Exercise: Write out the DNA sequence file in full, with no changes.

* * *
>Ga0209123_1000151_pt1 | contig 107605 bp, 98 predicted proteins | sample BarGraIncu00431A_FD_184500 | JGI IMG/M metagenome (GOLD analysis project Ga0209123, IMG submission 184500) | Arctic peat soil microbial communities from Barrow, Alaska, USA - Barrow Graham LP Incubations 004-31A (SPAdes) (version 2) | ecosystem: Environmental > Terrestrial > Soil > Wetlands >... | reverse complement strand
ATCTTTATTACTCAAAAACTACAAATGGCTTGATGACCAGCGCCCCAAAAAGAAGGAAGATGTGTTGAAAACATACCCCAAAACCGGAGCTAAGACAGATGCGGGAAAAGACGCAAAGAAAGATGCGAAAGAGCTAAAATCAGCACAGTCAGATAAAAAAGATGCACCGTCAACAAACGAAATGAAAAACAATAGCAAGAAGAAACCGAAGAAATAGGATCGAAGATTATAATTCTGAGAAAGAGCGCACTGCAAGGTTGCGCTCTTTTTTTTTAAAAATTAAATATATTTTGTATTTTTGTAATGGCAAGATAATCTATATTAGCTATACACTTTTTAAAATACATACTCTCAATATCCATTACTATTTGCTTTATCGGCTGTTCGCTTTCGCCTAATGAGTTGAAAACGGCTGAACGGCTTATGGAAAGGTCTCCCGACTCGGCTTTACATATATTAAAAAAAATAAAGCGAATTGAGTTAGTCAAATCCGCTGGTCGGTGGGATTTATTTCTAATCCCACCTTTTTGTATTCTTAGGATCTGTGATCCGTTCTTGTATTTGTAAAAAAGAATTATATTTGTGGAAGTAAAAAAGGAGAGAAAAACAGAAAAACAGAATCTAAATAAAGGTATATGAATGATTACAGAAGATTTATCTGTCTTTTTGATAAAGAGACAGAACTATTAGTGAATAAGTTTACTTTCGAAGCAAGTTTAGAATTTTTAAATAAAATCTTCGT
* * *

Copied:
>Ga0209123_1000151_pt1 | contig 107605 bp, 98 predicted proteins | sample BarGraIncu00431A_FD_184500 | JGI IMG/M metagenome (GOLD analysis project Ga0209123, IMG submission 184500) | Arctic peat soil microbial communities from Barrow, Alaska, USA - Barrow Graham LP Incubations 004-31A (SPAdes) (version 2) | ecosystem: Environmental > Terrestrial > Soil > Wetlands >... | reverse complement strand
ATCTTTATTACTCAAAAACTACAAATGGCTTGATGACCAGCGCCCCAAAAAGAAGGAAGATGTGTTGAAAACATACCCCAAAACCGGAGCTAAGACAGATGCGGGAAAAGACGCAAAGAAAGATGCGAAAGAGCTAAAATCAGCACAGTCAGATAAAAAAGATGCACCGTCAACAAACGAAATGAAAAACAATAGCAAGAAGAAACCGAAGAAATAGGATCGAAGATTATAATTCTGAGAAAGAGCGCACTGCAAGGTTGCGCTCTTTTTTTTTAAAAATTAAATATATTTTGTATTTTTGTAATGGCAAGATAATCTATATTAGCTATACACTTTTTAAAATACATACTCTCAATATCCATTACTATTTGCTTTATCGGCTGTTCGCTTTCGCCTAATGAGTTGAAAACGGCTGAACGGCTTATGGAAAGGTCTCCCGACTCGGCTTTACATATATTAAAAAAAATAAAGCGAATTGAGTTAGTCAAATCCGCTGGTCGGTGGGATTTATTTCTAATCCCACCTTTTTGTATTCTTAGGATCTGTGATCCGTTCTTGTATTTGTAAAAAAGAATTATATTTGTGGAAGTAAAAAAGGAGAGAAAAACAGAAAAACAGAATCTAAATAAAGGTATATGAATGATTACAGAAGATTTATCTGTCTTTTTGATAAAGAGACAGAACTATTAGTGAATAAGTTTACTTTCGAAGCAAGTTTAGAATTTTTAAATAAAATCTTCGT